To mark International Day of Women and Girls in Science, here are some of the women scientists making a difference during the pandemic.
Today (11 February) is International Day of Women and Girls in Science. And as the pandemic presses on, this year’s theme is ‘Women scientists at the forefront of the fight against Covid-19’.
Now in its sixth year, the international event began in 2015 when the UN General Assembly made the decision to formally recognise the critical role women and girls play in science and technology. It’s implemented each year by UNESCO and UN Women.
According to the UN, less than 30pc of the world’s researchers are women. From a young age, it says, women’s enrolment in subjects across ICT, natural science, maths, statistics, engineering, manufacturing and construction is particularly low around the world. Unfortunately, that won’t come as news to many. As Johnson & Johnson’s Anna Rafferty recently told us, that’s why it’s crucial we behave like actors instead of allies to support women in STEM.
Watch #February11 Event Live starting at 9.00 am (USA-EST)https://t.co/FBOnrGgXUV
— Women in Science Day (@WomenScienceDay) February 11, 2021
In an ideal world, there wouldn’t need to be an International Day of Women and Girls in Science. But until there is gender equality in the world of science, it’s important to extend the spotlight to highlight the many incredible things women and girls are doing in STEM and inspire the next generation.
At Siliconrepublic.com, we get to chat to women doing great work in science and technology on a regular basis. Around this time last year, we published a list of 20 women working in AI, machine learning and data science. It features Abeba Birhane, who is carrying out fascinating research in cognitive science, and Dr Suzanne Little, an associate professor at Dublin City University’s School of Computing and a researcher in multimedia semantics and video analysis at SFI research centre Insight.
Highlighting women’s contributions to science and technology is essential. But it’s also important to note the challenges that can arise. As Julie Hogan of Women in Technology and Science Ireland recently said, this can include being excluded from promotions.
“You know that feeling early in your career when you realised that ability and hard work was still not going to be enough to get you a fair shake at promotion? It’s still a big problem, and we’d like to measure it and start fixing it,” she said.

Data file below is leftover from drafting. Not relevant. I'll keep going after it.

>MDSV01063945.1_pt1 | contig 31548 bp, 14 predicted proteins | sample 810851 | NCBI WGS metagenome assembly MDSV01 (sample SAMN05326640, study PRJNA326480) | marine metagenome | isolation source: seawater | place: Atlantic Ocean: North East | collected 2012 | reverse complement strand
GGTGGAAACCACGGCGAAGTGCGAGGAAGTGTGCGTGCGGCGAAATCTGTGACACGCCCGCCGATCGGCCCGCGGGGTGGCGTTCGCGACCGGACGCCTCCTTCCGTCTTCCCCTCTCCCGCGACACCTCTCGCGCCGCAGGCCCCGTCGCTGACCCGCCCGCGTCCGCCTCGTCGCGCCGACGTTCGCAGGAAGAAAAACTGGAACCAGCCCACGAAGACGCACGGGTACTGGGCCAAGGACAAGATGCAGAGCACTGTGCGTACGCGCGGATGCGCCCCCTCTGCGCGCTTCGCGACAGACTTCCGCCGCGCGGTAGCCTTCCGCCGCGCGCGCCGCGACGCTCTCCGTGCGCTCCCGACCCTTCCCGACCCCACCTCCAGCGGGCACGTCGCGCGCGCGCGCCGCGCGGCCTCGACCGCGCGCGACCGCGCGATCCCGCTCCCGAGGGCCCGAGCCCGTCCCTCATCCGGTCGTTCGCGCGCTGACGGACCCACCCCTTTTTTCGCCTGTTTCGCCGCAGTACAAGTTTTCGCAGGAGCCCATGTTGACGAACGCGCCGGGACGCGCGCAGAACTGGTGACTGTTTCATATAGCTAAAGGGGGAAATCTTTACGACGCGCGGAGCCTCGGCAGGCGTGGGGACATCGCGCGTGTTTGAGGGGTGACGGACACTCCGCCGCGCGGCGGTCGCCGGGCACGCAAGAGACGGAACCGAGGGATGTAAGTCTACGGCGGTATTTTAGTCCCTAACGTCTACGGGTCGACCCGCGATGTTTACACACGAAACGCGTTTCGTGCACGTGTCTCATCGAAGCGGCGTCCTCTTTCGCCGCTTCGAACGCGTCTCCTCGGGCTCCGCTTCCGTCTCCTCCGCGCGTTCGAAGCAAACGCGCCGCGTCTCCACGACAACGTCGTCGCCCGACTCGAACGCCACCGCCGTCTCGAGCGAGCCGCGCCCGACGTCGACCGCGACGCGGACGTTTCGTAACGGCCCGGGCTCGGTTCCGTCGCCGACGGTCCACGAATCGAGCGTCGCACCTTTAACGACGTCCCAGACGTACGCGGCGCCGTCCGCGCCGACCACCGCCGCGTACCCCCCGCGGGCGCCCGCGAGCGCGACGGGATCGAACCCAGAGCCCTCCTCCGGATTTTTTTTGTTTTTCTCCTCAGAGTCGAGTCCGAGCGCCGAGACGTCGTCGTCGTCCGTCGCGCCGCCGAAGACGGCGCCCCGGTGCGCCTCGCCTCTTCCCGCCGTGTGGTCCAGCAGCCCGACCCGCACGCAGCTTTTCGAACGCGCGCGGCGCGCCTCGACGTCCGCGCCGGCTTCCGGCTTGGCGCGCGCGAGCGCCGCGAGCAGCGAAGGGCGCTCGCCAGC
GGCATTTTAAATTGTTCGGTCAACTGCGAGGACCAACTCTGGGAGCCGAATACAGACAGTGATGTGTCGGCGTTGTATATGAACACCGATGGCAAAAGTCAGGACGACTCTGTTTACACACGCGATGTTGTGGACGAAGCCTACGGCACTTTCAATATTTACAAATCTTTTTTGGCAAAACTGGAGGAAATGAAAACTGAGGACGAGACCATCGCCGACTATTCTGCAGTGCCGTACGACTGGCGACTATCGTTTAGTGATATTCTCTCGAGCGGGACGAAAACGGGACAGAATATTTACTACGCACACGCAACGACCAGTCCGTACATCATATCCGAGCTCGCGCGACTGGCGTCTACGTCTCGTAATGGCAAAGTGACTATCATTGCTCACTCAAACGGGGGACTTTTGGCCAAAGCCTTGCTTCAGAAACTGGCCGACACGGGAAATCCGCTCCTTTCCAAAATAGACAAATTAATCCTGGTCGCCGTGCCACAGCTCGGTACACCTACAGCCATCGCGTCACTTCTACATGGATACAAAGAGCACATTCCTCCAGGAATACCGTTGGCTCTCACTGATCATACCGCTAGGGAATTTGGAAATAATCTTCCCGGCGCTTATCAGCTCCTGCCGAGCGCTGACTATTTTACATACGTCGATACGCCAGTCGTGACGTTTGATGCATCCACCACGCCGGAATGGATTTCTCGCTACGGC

“If that happens to be when they’re thinking of starting a family, it can be enough to make them consider dropping out of the workforce or to leave the STEM field. In fast-moving technologies, if you’re out of the loop for a few years, it can be very hard to break back in, and Ireland is losing a lot of talent.”
Women at the forefront of Covid-19 research
The UN is celebrating various women and their contributions to the Covid-19 response for this year’s International Day of Women and Girls in Science. Anika Chebrolu is one example. At just 14 years of age, Chebrolu discovered a potential new therapy for Covid-19 using in-silicon methodology.
Long before Covid-19 hit, research conducted by women also laid the foundations for a vaccine. UN Women highlighted the work of Katalin Karikó, whose discoveries about the therapeutic potential of messenger RNA were deemed too radical and too risky to fund but are integral to some of today’s vaccines.
And one of the key people working in the area of vaccines is Dr Özlem Türeci, the chief medical officer at BioNTech. The company, which Türeci co-founded in 2008, developed the first approved messenger RNA-based vaccine against Covid-19.
Beyond these examples, UN Women says that women account for 70pc of global health and social care workers, putting them at the “heart of the Covid-19 response even though they are often underrepresented in decision-making and leadership”.
If you want to learn more about women working in the response to Covid-19 and other areas of research, UN Women has set up a public Trello board filled with information.
“The outbreak of the Covid-19 pandemic has clearly demonstrated the critical role of women researchers in different stages of the fight against Covid-19, from advancing the knowledge on the virus to developing techniques for testing, and finally to creating the vaccine against the virus,” the UN said.
“At the same time, the Covid-19 pandemic also had a significant negative impact on women scientists, particularly affecting those at the early stages of their career.”
The UN added that this may have further widened the existing gender gap in science and revealed “the gender disparities in the scientific system, which need to be addressed by new policies, initiatives and mechanisms to support women and girls in science”.